Wednesday, April 29, 2009

A logo in bloom.

Believe it or not, a week ago Amanda and I had no idea each other existed. When she first contacted me, she said, "I need a logo! Fast!". She'd signed up to advertise on and the deadline was a mere 7 days away. I thought about it for a second, decided not to waste another minute, and say, "Okay! We can do it!". And ta-da! Today she has a romantic, chic and modern mark to represent her company. You can find out more about Amanda and her fabulous floral services on her blog. Also, she had a photo shoot last week to get some professional shots showcasing her work. Bethany F. did a great job. See below.

Amanda, you are on a roll! Thanks for letting me roll along with you! Best wishes.

Tuesday, April 28, 2009

StudioM | Now Serving French Press

My office smells of coffee beans. Whether it's the breathing in deeply because of it or the coffee itself that's making my day oh so nice, I'm not sure. Either way, French Press is responsible. This morning I had the pleasure of visiting French Press in Salem, OR. They're one of my clients and a place I wish could frequent more than just visit. You see, they have extremely high standards when it comes to coffee. If and when you go, you'll never be served a cup of joe made from beans roasted more than 72 hours ago. As you can imagine, I wanted to pick up pounds and pounds of whole bean coffee, but just thinking of trying to drink it all within 72 hours for maximum freshness gave me the jitters. So I got a pound. Fresh is always best.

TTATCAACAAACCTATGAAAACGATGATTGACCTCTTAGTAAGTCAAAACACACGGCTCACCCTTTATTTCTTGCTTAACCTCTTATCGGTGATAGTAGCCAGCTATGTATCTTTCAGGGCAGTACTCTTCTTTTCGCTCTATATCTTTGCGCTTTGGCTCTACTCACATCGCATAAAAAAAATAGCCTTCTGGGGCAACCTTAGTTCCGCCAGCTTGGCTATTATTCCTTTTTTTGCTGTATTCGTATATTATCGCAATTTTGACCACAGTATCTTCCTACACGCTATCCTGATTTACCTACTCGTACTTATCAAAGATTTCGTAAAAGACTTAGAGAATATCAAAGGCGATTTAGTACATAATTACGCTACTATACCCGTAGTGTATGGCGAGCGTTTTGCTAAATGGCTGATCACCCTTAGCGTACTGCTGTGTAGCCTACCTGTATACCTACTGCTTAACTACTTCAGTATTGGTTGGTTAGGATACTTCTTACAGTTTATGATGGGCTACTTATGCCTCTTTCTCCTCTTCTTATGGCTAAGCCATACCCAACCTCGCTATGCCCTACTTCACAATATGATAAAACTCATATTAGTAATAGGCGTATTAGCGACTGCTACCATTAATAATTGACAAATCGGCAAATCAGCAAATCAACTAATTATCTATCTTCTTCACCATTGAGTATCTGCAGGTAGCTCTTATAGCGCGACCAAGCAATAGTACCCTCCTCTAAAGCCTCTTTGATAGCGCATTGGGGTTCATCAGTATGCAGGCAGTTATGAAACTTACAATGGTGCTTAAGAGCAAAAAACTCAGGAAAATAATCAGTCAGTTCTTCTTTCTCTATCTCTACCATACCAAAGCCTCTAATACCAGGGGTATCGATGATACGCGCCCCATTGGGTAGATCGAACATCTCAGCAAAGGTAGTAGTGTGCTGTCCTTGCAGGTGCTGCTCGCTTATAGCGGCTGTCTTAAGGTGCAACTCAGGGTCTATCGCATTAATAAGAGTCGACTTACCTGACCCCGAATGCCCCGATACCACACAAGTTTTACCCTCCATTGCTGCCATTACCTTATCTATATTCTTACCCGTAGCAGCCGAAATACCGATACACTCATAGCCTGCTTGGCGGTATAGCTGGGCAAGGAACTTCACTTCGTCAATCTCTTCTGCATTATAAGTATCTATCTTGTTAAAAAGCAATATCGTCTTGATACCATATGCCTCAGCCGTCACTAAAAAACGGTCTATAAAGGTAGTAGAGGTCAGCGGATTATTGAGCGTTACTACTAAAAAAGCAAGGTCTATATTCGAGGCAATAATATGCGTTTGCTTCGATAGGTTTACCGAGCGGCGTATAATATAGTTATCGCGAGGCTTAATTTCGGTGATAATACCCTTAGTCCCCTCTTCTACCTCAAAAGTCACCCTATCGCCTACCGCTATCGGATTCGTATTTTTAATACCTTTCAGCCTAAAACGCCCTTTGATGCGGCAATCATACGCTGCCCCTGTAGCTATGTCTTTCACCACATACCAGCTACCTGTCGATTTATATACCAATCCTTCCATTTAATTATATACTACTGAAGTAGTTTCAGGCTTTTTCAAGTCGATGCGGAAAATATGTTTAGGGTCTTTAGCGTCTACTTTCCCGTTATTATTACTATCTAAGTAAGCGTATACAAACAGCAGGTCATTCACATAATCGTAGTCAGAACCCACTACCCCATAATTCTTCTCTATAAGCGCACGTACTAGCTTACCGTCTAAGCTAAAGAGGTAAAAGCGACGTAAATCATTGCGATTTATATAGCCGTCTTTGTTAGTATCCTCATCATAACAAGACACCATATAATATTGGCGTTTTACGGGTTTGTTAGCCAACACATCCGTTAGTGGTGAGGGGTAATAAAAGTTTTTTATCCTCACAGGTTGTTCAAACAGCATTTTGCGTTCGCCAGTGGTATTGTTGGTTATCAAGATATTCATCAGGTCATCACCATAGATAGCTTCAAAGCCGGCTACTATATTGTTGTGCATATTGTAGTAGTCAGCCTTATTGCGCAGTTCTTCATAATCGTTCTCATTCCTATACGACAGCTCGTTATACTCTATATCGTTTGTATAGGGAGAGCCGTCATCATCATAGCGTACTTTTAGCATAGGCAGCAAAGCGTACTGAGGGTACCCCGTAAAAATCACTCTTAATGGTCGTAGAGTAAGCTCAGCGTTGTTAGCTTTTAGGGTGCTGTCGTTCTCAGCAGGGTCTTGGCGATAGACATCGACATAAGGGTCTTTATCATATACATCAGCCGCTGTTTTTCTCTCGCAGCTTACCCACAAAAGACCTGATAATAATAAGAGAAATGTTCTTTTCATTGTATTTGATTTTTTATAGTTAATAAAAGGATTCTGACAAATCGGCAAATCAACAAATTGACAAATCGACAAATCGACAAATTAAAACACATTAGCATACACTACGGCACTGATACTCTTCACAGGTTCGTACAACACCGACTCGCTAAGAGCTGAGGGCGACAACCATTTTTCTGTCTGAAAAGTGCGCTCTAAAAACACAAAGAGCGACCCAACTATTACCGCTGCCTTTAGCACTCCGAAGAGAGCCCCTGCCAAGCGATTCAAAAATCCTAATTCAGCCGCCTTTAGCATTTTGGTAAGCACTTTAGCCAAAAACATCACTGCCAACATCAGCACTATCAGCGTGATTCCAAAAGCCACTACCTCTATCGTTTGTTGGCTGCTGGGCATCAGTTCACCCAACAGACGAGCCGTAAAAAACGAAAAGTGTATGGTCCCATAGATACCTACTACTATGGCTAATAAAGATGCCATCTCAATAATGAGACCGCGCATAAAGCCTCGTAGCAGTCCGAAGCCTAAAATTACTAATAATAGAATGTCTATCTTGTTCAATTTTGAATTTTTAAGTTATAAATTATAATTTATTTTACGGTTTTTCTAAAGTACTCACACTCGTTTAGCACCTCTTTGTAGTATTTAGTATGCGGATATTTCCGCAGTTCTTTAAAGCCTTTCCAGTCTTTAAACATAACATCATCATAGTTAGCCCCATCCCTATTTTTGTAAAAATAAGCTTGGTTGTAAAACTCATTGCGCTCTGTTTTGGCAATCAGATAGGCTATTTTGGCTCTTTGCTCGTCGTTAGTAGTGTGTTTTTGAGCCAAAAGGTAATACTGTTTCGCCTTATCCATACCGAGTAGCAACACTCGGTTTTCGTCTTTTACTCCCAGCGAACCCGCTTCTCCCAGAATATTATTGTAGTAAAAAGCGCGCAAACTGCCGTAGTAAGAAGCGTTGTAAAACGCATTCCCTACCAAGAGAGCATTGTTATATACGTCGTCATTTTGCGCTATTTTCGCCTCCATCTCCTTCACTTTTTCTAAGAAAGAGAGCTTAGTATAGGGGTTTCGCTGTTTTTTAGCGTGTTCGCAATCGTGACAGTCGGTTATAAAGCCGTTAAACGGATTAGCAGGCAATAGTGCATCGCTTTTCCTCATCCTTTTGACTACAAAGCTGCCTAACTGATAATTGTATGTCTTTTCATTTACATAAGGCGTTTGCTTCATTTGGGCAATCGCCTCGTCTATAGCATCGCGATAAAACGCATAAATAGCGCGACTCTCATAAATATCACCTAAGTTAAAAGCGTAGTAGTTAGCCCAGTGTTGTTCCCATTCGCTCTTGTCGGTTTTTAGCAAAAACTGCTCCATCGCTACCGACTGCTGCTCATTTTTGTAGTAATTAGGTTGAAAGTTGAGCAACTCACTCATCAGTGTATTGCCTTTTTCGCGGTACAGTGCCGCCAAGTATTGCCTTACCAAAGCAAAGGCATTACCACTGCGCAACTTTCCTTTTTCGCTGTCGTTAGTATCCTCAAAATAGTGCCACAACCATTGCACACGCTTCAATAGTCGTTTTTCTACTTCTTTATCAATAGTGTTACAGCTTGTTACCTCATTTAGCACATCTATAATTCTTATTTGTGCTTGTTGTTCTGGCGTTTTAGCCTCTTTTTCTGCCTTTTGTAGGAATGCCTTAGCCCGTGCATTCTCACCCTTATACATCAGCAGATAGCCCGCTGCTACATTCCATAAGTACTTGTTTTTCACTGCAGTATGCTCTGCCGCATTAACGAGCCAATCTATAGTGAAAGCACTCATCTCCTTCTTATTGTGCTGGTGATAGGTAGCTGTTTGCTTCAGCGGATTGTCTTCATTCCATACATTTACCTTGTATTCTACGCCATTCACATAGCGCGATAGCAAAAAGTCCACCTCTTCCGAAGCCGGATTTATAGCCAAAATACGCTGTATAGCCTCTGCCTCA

But don't take my word for it. Get yourself and your coffee+crepe-craving taste buds down to French Press. Stat. Unless of course you're planning on stopping in at StudioM where you might just be able to convince me to let you in on the sort-of-true 'Now Serving French Press' offer. If I answer the door with the jitters, you'll know you came a moment too late.

Table cards we created to promote whole bean coffee.

I love a well-placed logo.
Landscaping is being done as we speak. Stay tuned for official Grand Opening information...

Friday, April 24, 2009

The Global Awards - We have a winner!

The Marquis Companies 'Vital Life Book' was awarded a Finalist Certificate in the 2008 Global Awards. (Okay, when I said winner, I really meant finalist.) This book is a project that was and is near and dear to my heart. Marquis is a company that was a client at an ad agency where I spent 2 and a half years. During that time I got to know and understand Marquis's people, their residents and their mission very well. And I wholeheartedly love each part of what they do. Apparently that ardor shows! The book is comprised of touching stories from residents, inspirational quotes and thought-provoking questions.